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Re: [RFC] How to add vector math functions to Glibc

Andrew Senkevich <> writes:

> due to latest OpenMP and CilkPlus features supported in GCC vectorized
> math functions can be utilized more widely. So we need to find general
> way how to add vectorized math functions to Glibc.
> Lets discuss the following questions which were raised after first
> patch x86_64 specific was sent.
> 1. Should functions go in libm or a separate libmvec library?

I would just put them into libm. Simplifies things for everyone.

> 2. What requirements on the compiler / assembler versions used are imposed
> by the requirement that the ABI provided by glibc's shared libraries must
> not depend on the tools used to build glibc, and what such requirements is
> it OK to impose (it may be OK to move to GCC 4.6 as minimum compiler at
> present, but requiring a more recent version would be a problem; we'd need
> to consider what binutils version we can require)?  If a separate libmvec
> is used, is it OK simply not to build it if those requirements aren't met?

Requiring newer binutils should be fine. I believe glibc has done that
in the past.

> (It's definitely not OK for the ABI of a library to vary incompatibly, but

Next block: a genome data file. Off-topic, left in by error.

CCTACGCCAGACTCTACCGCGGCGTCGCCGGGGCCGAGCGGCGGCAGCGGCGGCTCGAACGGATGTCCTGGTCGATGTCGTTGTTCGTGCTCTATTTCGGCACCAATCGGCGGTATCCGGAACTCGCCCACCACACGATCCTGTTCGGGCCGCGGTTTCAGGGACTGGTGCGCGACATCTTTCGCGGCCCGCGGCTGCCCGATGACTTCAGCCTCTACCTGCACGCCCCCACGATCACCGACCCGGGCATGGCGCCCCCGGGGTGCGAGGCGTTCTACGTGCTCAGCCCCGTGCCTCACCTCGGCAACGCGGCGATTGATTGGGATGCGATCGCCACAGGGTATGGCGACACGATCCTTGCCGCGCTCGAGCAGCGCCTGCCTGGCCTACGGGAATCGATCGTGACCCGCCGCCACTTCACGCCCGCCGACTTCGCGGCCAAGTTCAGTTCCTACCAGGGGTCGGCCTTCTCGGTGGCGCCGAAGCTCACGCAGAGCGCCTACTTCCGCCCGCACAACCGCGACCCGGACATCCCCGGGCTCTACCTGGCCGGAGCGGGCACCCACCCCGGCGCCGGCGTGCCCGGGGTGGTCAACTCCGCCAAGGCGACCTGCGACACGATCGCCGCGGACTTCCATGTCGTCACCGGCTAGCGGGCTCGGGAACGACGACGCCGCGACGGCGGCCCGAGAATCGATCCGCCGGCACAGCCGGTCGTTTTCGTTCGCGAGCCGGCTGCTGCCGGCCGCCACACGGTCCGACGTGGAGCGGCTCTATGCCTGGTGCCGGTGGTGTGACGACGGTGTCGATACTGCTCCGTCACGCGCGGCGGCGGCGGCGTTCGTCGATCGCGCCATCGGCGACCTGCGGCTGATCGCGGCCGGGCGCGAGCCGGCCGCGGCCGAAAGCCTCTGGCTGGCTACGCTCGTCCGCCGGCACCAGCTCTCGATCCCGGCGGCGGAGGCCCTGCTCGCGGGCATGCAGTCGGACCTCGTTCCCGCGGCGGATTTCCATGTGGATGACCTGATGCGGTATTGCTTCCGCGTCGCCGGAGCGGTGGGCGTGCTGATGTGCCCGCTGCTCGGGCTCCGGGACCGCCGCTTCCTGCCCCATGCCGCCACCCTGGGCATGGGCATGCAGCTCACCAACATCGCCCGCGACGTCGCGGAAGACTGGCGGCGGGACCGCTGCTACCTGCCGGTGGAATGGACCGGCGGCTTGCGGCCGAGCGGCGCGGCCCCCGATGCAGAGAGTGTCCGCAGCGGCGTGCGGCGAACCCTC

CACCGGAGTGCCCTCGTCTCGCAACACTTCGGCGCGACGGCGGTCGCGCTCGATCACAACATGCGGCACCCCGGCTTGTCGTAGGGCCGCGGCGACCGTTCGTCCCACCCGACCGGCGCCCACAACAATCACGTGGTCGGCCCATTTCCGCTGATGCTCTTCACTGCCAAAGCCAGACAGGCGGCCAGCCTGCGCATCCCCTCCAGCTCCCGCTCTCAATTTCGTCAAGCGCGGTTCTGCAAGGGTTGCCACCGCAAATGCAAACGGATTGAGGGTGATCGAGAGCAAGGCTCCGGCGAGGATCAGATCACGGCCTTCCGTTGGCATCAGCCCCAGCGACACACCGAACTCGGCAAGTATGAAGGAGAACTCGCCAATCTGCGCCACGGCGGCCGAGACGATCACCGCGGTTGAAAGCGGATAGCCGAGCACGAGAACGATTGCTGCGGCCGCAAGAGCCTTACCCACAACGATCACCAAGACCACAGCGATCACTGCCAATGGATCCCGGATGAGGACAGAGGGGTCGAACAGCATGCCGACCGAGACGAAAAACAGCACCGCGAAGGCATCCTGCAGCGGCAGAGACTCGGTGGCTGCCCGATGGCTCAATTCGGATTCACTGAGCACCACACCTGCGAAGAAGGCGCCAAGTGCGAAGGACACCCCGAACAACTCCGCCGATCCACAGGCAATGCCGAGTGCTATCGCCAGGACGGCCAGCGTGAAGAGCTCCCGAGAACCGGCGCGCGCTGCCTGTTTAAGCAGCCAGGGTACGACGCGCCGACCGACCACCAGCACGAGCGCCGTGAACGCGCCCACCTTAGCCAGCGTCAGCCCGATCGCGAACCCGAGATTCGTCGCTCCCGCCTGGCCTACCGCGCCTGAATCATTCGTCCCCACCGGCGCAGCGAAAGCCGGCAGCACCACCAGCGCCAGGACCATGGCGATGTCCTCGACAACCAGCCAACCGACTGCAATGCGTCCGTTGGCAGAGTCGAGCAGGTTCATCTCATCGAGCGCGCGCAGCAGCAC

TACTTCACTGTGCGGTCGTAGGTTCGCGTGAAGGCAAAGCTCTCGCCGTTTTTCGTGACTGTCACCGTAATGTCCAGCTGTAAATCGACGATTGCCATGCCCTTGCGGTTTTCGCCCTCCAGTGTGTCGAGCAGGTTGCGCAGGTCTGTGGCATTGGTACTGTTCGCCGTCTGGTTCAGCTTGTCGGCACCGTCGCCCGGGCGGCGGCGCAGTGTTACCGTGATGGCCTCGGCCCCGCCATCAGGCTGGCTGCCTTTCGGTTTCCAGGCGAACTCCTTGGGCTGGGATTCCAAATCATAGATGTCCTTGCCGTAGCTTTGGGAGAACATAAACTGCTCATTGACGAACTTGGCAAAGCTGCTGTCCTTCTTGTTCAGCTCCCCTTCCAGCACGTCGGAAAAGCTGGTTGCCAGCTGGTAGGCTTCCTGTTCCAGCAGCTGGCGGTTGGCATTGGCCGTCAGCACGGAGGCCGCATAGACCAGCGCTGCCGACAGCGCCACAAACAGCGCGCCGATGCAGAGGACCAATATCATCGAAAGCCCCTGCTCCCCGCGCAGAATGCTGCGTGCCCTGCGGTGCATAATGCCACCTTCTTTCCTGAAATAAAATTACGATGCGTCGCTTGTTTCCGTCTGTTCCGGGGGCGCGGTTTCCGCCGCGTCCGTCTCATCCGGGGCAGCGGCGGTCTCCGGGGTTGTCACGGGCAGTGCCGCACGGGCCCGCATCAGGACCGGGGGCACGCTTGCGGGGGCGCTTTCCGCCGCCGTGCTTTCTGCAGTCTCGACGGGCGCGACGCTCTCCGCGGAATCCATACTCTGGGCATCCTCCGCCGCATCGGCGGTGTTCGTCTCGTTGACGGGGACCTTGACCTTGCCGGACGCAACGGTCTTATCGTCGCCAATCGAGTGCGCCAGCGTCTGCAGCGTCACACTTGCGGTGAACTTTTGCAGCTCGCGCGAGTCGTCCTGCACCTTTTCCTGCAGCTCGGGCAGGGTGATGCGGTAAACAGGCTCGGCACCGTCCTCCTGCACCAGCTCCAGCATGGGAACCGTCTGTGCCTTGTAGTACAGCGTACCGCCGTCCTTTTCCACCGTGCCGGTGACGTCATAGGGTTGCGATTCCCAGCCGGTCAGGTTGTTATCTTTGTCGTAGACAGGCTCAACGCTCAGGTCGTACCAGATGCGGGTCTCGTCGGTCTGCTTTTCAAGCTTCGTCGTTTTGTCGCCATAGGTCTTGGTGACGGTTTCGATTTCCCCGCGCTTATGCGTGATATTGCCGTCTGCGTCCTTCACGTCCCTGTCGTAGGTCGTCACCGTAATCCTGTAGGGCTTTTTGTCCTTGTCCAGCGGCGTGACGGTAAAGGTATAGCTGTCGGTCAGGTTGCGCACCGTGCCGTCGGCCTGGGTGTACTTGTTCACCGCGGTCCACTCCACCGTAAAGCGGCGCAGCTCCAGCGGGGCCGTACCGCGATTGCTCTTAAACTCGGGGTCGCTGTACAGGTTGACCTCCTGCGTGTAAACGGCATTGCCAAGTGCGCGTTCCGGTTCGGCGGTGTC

> it might be OK for the presence of a library to be conditional.)

It would be even fine to leave out the symbols from a libm
in this case. The error message to the user should be of similar
quality as for a missing library (in fact likely better)

> 6. How do we handle different glibc versions having vectorized functions
> for different vector ISA extensions?

If your glibc does not not support what you compiled for the dynamic
linker will just error out. Seems reasonable to me.

> 7. Note that if we're relying on #pragma omp declare simd meaning a precise
> set of function versions are available - with a guarantee that no future
> compiler version will interpret is also meaning an AVX512 version is
> available, for example, so that it's safely possible to use older
> glibc

I guess that would need an (new?) option to gcc to declare what it
can expect to be available in the library? With distributions
setting the default at gcc build time.


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